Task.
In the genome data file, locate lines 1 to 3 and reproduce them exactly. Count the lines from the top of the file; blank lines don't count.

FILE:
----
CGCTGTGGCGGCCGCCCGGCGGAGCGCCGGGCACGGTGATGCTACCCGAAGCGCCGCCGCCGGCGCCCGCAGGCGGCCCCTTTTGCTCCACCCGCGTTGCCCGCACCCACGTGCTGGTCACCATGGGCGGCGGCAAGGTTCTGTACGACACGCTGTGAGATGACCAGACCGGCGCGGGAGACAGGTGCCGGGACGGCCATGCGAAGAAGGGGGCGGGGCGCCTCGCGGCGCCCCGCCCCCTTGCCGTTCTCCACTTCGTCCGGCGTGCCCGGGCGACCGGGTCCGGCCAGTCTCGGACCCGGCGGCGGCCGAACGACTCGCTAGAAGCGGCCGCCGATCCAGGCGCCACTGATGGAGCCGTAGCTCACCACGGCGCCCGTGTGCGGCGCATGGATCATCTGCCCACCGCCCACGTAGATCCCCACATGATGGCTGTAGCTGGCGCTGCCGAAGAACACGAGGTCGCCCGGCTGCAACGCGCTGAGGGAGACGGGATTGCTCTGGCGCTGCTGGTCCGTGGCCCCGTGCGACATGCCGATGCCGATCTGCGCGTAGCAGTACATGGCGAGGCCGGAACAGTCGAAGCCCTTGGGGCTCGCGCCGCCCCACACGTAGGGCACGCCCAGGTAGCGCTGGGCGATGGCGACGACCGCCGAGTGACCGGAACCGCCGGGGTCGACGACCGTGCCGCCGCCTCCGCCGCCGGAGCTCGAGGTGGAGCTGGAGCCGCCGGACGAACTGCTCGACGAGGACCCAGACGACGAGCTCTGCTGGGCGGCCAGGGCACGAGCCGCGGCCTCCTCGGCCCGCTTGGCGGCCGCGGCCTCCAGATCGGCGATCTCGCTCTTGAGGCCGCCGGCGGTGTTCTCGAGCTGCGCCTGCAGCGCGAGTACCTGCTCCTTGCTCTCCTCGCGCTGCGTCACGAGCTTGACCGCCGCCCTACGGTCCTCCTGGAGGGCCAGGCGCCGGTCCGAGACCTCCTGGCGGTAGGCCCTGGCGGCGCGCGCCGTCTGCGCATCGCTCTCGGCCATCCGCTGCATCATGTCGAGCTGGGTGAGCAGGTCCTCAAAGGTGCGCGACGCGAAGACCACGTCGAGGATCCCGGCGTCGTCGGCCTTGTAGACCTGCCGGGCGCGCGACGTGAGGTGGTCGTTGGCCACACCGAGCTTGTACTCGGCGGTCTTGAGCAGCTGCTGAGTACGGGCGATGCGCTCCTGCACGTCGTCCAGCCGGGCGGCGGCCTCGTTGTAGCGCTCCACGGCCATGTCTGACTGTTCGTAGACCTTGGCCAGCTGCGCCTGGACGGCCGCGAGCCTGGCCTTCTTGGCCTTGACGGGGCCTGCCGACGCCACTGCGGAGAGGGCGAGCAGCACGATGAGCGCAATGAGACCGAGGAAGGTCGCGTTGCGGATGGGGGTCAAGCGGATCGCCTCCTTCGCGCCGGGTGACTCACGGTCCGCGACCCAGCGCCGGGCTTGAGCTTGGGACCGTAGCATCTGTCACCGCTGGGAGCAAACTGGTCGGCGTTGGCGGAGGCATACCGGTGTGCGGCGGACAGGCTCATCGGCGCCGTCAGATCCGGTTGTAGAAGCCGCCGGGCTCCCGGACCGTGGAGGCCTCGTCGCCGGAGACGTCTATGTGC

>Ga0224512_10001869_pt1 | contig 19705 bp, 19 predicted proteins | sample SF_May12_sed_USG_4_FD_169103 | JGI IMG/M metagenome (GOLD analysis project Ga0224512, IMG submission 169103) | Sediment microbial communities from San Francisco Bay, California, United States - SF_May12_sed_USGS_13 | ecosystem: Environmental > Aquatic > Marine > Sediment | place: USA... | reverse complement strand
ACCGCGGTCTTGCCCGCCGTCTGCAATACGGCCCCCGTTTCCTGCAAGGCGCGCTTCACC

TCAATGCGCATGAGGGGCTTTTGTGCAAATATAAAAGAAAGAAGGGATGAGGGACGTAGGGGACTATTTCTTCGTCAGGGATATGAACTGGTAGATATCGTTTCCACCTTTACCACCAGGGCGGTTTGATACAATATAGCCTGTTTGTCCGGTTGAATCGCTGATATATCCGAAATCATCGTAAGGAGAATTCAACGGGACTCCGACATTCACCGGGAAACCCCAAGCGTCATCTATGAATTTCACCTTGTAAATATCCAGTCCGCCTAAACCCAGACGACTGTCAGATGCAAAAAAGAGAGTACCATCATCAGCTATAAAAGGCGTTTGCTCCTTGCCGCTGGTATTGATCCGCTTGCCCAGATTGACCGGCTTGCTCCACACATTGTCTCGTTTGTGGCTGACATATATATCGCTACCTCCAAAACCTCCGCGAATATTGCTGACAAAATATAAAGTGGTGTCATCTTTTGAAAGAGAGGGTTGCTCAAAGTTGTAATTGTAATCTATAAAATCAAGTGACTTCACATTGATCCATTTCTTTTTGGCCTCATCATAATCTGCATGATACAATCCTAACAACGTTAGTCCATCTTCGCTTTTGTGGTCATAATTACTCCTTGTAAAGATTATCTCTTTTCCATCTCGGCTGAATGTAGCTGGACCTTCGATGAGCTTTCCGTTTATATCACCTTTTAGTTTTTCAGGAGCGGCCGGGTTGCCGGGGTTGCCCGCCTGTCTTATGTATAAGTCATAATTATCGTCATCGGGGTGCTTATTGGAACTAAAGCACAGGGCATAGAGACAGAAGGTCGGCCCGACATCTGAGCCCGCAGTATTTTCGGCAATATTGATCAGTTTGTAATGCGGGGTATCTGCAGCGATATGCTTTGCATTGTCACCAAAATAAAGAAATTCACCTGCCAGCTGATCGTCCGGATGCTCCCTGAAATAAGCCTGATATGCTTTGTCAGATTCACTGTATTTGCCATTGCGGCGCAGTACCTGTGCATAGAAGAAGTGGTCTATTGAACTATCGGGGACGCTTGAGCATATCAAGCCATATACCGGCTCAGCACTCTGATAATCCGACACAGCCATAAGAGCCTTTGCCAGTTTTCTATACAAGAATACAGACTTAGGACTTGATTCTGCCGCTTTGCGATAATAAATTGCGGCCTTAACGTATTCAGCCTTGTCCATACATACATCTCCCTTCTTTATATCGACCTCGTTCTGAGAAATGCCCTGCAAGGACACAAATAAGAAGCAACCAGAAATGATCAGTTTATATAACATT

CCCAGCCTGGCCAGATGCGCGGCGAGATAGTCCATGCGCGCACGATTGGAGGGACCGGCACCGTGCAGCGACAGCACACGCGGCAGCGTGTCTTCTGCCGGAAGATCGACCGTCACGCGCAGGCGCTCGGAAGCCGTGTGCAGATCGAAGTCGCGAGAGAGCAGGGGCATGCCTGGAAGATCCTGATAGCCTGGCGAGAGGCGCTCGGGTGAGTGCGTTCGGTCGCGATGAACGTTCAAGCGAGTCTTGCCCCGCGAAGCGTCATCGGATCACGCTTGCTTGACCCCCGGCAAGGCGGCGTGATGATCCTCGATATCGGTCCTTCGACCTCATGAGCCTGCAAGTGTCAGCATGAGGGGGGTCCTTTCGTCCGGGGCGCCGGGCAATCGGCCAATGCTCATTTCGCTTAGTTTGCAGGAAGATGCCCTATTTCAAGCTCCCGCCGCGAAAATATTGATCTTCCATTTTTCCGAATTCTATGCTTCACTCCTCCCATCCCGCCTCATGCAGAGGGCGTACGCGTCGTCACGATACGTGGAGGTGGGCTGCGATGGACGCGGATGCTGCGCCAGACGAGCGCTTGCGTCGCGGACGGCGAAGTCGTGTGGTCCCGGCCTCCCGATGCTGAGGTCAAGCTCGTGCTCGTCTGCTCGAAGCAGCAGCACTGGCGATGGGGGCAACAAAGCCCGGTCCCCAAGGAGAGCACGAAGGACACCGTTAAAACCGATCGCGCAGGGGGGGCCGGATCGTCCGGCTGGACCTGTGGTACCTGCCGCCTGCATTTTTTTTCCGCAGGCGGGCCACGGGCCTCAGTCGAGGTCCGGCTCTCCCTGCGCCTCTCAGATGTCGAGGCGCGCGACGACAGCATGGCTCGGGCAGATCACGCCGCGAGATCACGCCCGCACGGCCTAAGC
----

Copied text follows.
CGCTGTGGCGGCCGCCCGGCGGAGCGCCGGGCACGGTGATGCTACCCGAAGCGCCGCCGCCGGCGCCCGCAGGCGGCCCCTTTTGCTCCACCCGCGTTGCCCGCACCCACGTGCTGGTCACCATGGGCGGCGGCAAGGTTCTGTACGACACGCTGTGAGATGACCAGACCGGCGCGGGAGACAGGTGCCGGGACGGCCATGCGAAGAAGGGGGCGGGGCGCCTCGCGGCGCCCCGCCCCCTTGCCGTTCTCCACTTCGTCCGGCGTGCCCGGGCGACCGGGTCCGGCCAGTCTCGGACCCGGCGGCGGCCGAACGACTCGCTAGAAGCGGCCGCCGATCCAGGCGCCACTGATGGAGCCGTAGCTCACCACGGCGCCCGTGTGCGGCGCATGGATCATCTGCCCACCGCCCACGTAGATCCCCACATGATGGCTGTAGCTGGCGCTGCCGAAGAACACGAGGTCGCCCGGCTGCAACGCGCTGAGGGAGACGGGATTGCTCTGGCGCTGCTGGTCCGTGGCCCCGTGCGACATGCCGATGCCGATCTGCGCGTAGCAGTACATGGCGAGGCCGGAACAGTCGAAGCCCTTGGGGCTCGCGCCGCCCCACACGTAGGGCACGCCCAGGTAGCGCTGGGCGATGGCGACGACCGCCGAGTGACCGGAACCGCCGGGGTCGACGACCGTGCCGCCGCCTCCGCCGCCGGAGCTCGAGGTGGAGCTGGAGCCGCCGGACGAACTGCTCGACGAGGACCCAGACGACGAGCTCTGCTGGGCGGCCAGGGCACGAGCCGCGGCCTCCTCGGCCCGCTTGGCGGCCGCGGCCTCCAGATCGGCGATCTCGCTCTTGAGGCCGCCGGCGGTGTTCTCGAGCTGCGCCTGCAGCGCGAGTACCTGCTCCTTGCTCTCCTCGCGCTGCGTCACGAGCTTGACCGCCGCCCTACGGTCCTCCTGGAGGGCCAGGCGCCGGTCCGAGACCTCCTGGCGGTAGGCCCTGGCGGCGCGCGCCGTCTGCGCATCGCTCTCGGCCATCCGCTGCATCATGTCGAGCTGGGTGAGCAGGTCCTCAAAGGTGCGCGACGCGAAGACCACGTCGAGGATCCCGGCGTCGTCGGCCTTGTAGACCTGCCGGGCGCGCGACGTGAGGTGGTCGTTGGCCACACCGAGCTTGTACTCGGCGGTCTTGAGCAGCTGCTGAGTACGGGCGATGCGCTCCTGCACGTCGTCCAGCCGGGCGGCGGCCTCGTTGTAGCGCTCCACGGCCATGTCTGACTGTTCGTAGACCTTGGCCAGCTGCGCCTGGACGGCCGCGAGCCTGGCCTTCTTGGCCTTGACGGGGCCTGCCGACGCCACTGCGGAGAGGGCGAGCAGCACGATGAGCGCAATGAGACCGAGGAAGGTCGCGTTGCGGATGGGGGTCAAGCGGATCGCCTCCTTCGCGCCGGGTGACTCACGGTCCGCGACCCAGCGCCGGGCTTGAGCTTGGGACCGTAGCATCTGTCACCGCTGGGAGCAAACTGGTCGGCGTTGGCGGAGGCATACCGGTGTGCGGCGGACAGGCTCATCGGCGCCGTCAGATCCGGTTGTAGAAGCCGCCGGGCTCCCGGACCGTGGAGGCCTCGTCGCCGGAGACGTCTATGTGC

>Ga0224512_10001869_pt1 | contig 19705 bp, 19 predicted proteins | sample SF_May12_sed_USG_4_FD_169103 | JGI IMG/M metagenome (GOLD analysis project Ga0224512, IMG submission 169103) | Sediment microbial communities from San Francisco Bay, California, United States - SF_May12_sed_USGS_13 | ecosystem: Environmental > Aquatic > Marine > Sediment | place: USA... | reverse complement strand
ACCGCGGTCTTGCCCGCCGTCTGCAATACGGCCCCCGTTTCCTGCAAGGCGCGCTTCACC